In all suits other than those, in which, when tried and decided by a Collector, the judgment of the Collector is declared to be final, or when tried and decided by a Deputy Collector an appeal is allowed to the Collector, an appeal from the judgment of the Collector or Deputy Collector shall lie to the Zilla Judge.
3. The result is that no appeal lay to the District Judge's Court unless it can be said that the word 'suit' includes execution proceedings. There are grave difficulties in any such view. Section 151 which prescribes the limit with regard to appeals distinguishes between a suit and an order after decree relating to the execution thereof. It clearly suggests that the word 'suit' does not include execution proceedings. The matter is however put beyond doubt by a very old decision of a Full Bench of this Court reported in Gobind Coomar v. Kisto Coomar ('67) 7 W.B. 520. That was a case in which the Deputy Collector had refused to make an order in the nature of restitution. The question referred was whether the High Court had power to compel him to make an order. It is quite clear that the High Court would not have exercised such powers if there had been a right of appeal to the District Court and Loch J. in delivering judgment said as follows:
I think that under the words 'shall have superintendence over all Courts' used in Section 15 of 24 and 25 Vic. Chap. 104, this Court has the power, in cases where no appeal lies to the Judge, of directing a lower Court to do that which is legal, and to correct that which is illegal in its proceedings.
4. Mr. Sanyal did not dispute that, if the District Judge wrongly refused to hear an appeal in the mistaken view that it was incompetent, this Court would have the power to direct him to hear it under Section 115. But inasmuch as the learned Judge was right in this view, it is impossible for me to set aside his order. The final questions therefore remain firstly, whether I have power and secondly, whether I ought to interfere with the order of the Deputy Collector enforcing an award which was made without jurisdiction. The question was considered in the Full Bench decision to which I have just referred for another purpose and it was there held that this Court had jurisdiction to interfere under Section 15, Charter Act. That section was succeeded by Section 107, Government of India Act of 1919 and as long as that section was in force there would have been no difficulty in dealing with the matter. That Act, however, has been repealed. The question is whether this Court has this power under the Government of India Act of 1935. Mr. Sen boldly argued that it has, in view of the provisions of Sections 223 and 224. The former preserves the existing jurisdiction of the Court and the latter confers certain administrative powers upon the Court. The wider powers under Section 107 of the old Act have been deliberately cut down. Furthermore, Sub-section (2) emphasises in fact that the powers conferred are of an administrative character. I have, therefore, no hesitation in holding that the Court has no jurisdiction under the new Act to interfere with the orders of the Deputy Collector.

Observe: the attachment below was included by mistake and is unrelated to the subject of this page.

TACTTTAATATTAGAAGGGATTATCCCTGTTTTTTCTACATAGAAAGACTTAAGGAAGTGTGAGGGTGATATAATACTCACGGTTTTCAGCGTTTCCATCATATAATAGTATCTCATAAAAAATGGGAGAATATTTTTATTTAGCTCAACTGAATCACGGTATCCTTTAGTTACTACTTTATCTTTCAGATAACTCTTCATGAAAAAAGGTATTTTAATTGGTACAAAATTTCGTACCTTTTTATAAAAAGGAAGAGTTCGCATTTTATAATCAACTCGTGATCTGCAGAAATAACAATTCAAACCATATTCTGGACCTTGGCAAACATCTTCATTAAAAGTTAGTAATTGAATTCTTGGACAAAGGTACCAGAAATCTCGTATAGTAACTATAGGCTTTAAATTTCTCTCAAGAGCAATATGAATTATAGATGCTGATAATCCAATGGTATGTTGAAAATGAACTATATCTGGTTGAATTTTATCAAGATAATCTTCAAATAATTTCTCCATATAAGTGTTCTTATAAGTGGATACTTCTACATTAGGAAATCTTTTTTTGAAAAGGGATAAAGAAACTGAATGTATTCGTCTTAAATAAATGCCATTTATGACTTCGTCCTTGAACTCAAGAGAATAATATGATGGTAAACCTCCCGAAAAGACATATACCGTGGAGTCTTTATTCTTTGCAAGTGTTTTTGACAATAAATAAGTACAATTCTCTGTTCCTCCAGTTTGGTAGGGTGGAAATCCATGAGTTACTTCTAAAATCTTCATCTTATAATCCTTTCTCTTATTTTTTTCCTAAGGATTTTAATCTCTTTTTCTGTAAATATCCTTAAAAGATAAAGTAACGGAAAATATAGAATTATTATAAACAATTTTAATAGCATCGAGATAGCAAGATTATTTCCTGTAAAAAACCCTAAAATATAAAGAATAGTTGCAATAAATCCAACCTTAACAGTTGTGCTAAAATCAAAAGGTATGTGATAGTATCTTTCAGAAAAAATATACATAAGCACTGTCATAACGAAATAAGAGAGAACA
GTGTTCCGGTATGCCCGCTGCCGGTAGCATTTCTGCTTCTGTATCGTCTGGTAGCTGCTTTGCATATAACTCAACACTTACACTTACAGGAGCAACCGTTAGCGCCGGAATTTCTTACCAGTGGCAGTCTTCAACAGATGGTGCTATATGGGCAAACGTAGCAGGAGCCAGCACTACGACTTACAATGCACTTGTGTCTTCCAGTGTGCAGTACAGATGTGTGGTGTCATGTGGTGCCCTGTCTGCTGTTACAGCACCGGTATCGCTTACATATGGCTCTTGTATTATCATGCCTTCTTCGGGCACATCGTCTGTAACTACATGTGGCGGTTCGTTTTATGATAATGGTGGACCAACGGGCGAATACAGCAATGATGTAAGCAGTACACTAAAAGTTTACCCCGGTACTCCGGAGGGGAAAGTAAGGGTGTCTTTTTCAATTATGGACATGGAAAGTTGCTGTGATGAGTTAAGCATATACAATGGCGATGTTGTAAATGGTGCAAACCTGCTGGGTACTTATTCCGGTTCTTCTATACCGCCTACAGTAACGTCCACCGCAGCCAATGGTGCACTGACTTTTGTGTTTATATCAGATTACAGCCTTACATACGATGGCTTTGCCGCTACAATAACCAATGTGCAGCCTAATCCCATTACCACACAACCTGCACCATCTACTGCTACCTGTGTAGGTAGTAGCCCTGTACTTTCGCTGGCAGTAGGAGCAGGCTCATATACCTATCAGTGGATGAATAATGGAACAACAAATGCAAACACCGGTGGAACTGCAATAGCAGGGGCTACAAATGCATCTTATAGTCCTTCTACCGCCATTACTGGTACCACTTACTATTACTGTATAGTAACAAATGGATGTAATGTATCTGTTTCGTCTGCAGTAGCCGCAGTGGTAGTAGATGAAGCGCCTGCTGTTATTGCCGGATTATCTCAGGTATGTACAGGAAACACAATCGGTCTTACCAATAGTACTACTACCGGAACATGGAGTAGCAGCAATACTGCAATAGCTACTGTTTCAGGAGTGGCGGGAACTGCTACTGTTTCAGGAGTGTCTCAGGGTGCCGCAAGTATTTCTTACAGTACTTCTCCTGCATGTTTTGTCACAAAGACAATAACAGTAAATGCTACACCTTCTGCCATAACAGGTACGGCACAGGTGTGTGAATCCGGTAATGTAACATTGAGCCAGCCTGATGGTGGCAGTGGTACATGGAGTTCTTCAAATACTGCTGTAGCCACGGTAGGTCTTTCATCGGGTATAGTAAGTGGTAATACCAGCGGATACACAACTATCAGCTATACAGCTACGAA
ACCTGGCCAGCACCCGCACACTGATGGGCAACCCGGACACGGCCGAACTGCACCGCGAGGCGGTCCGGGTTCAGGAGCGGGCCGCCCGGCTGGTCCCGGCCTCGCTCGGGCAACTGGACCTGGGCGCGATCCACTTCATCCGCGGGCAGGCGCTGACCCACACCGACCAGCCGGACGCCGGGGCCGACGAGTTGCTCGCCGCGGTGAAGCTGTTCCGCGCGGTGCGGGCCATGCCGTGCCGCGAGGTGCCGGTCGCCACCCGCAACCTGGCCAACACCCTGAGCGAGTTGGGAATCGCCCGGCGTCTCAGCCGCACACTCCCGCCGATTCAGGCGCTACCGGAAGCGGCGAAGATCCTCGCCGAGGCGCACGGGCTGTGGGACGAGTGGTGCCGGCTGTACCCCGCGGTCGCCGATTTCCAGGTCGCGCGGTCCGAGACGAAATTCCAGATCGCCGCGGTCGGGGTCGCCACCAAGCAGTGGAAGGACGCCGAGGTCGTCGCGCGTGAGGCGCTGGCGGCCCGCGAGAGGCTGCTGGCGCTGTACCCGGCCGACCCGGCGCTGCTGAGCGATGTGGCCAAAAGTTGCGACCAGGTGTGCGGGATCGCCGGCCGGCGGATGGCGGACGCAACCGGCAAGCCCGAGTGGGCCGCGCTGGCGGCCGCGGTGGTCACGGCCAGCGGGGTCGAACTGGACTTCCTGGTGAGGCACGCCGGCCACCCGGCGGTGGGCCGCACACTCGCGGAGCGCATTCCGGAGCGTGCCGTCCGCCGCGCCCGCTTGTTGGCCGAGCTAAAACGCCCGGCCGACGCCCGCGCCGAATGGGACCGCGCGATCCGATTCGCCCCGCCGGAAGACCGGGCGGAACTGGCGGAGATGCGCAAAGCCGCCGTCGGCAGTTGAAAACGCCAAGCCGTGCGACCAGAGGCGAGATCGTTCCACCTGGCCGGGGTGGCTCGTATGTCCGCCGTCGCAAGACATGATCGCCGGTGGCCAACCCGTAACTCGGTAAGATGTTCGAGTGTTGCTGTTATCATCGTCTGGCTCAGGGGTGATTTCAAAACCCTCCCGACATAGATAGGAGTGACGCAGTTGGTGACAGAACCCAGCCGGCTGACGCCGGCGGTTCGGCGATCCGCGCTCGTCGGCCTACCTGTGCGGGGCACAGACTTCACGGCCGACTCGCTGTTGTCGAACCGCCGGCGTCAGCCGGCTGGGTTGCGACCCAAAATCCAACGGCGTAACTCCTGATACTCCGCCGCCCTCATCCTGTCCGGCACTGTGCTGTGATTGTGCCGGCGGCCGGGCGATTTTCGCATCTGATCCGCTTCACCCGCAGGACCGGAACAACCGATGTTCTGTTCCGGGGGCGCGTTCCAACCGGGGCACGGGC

5. Then, in the second place, Mr. Sanyal contended that I ought to decline to interfere because the petitioner has another remedy. That raises the question whether Section 47, Civil P.C., applies to the Court of the Deputy Collector. I should have not been prepared to brush aside Mr. Sen's argument without careful consideration: but there are two decisions of Division Benches of this Court to the effect that Section 47 does not apply: vide Damoodar Misra v. Iswar Chandra ('11) 15 C.W.N. 78 and Brojo Gopal Sarkar v. Busirunnissa Bibi ('88) 15 Cal. 179. Those decisions are binding on me. The result of them is that the petitioner has the remedy of a suit and therefore there is no reason why I should interfere in revision. There are also two other matters to which I shall refer in this connexion. The petitioner was himself a party to the arbitration. Now that it has gone against him he is trying to back out of it. Undoubtedly, in an appeal he would be successful although an appellant in his position is generally deprived of costs. But in a revision different considerations arise and I should not be prepared to give any help to a person in the position of the petitioner. Finally, the petition is not drawn in such a way that I could afford any relief to the petitioner on these lines. It is drawn under Section 115, Civil P.C., and is directed solely against the order of the District Judge. I was not even asked to interfere with the order of the Deputy Collector. The result is that the appeal is dismissed as incompetent without costs. The rule is discharged. As the plaintiffs refuse to return the money which has been improperly realised and force the petitioner into a suit, I make no order as to costs.